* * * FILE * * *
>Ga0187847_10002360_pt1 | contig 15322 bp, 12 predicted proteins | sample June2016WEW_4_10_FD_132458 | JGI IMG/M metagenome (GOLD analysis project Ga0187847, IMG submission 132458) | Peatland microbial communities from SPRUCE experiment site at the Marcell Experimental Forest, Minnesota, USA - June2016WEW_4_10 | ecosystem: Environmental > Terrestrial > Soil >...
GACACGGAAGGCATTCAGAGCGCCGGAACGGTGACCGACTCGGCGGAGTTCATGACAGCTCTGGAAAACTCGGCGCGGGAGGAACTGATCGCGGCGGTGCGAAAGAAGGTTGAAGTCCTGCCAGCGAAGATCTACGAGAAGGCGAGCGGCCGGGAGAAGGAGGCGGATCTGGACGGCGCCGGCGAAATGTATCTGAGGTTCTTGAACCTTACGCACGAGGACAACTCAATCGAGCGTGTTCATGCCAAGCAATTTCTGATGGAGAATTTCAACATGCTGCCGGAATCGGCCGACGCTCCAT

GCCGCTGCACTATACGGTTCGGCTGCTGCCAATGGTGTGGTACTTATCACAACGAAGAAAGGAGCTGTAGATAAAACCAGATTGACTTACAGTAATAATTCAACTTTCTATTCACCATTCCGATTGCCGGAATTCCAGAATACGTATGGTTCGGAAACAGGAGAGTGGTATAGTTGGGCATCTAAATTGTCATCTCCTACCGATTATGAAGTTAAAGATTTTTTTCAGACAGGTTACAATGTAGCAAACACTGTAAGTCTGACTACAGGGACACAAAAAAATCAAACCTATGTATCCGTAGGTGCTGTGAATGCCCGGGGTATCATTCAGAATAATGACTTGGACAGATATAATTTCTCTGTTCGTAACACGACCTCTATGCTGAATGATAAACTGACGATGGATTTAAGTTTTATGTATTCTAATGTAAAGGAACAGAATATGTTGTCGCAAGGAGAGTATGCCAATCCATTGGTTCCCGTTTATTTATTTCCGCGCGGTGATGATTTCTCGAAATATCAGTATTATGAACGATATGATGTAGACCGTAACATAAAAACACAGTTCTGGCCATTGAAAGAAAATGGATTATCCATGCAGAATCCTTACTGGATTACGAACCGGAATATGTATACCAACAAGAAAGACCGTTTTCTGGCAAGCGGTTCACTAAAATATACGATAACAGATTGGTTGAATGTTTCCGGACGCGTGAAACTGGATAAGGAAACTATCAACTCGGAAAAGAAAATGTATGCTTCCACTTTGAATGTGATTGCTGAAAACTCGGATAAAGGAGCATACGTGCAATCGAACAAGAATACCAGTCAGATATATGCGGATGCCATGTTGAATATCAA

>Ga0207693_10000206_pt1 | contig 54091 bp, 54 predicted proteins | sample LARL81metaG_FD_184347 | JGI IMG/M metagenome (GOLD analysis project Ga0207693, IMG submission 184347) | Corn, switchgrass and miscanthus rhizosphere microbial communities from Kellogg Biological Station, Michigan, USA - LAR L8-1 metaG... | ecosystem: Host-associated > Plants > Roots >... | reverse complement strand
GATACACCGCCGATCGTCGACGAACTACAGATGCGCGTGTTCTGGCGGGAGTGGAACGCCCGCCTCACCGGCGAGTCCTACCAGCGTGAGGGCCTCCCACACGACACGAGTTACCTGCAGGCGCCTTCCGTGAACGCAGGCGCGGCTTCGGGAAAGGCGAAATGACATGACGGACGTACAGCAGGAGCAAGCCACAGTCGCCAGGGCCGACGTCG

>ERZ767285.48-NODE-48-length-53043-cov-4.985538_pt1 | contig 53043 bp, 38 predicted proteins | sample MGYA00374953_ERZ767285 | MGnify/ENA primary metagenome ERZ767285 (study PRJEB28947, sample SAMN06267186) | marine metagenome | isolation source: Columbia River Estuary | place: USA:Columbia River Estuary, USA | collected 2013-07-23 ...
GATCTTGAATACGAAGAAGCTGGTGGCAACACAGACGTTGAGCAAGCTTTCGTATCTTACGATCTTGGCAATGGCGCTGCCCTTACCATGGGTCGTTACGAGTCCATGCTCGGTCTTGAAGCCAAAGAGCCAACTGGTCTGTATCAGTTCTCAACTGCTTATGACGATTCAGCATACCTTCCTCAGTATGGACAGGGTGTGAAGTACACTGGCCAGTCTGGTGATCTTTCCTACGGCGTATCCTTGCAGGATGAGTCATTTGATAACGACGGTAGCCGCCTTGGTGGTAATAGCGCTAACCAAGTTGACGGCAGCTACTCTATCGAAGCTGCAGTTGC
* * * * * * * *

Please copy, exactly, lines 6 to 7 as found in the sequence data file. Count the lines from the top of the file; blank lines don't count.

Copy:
>ERZ767285.48-NODE-48-length-53043-cov-4.985538_pt1 | contig 53043 bp, 38 predicted proteins | sample MGYA00374953_ERZ767285 | MGnify/ENA primary metagenome ERZ767285 (study PRJEB28947, sample SAMN06267186) | marine metagenome | isolation source: Columbia River Estuary | place: USA:Columbia River Estuary, USA | collected 2013-07-23 ...
GATCTTGAATACGAAGAAGCTGGTGGCAACACAGACGTTGAGCAAGCTTTCGTATCTTACGATCTTGGCAATGGCGCTGCCCTTACCATGGGTCGTTACGAGTCCATGCTCGGTCTTGAAGCCAAAGAGCCAACTGGTCTGTATCAGTTCTCAACTGCTTATGACGATTCAGCATACCTTCCTCAGTATGGACAGGGTGTGAAGTACACTGGCCAGTCTGGTGATCTTTCCTACGGCGTATCCTTGCAGGATGAGTCATTTGATAACGACGGTAGCCGCCTTGGTGGTAATAGCGCTAACCAAGTTGACGGCAGCTACTCTATCGAAGCTGCAGTTGC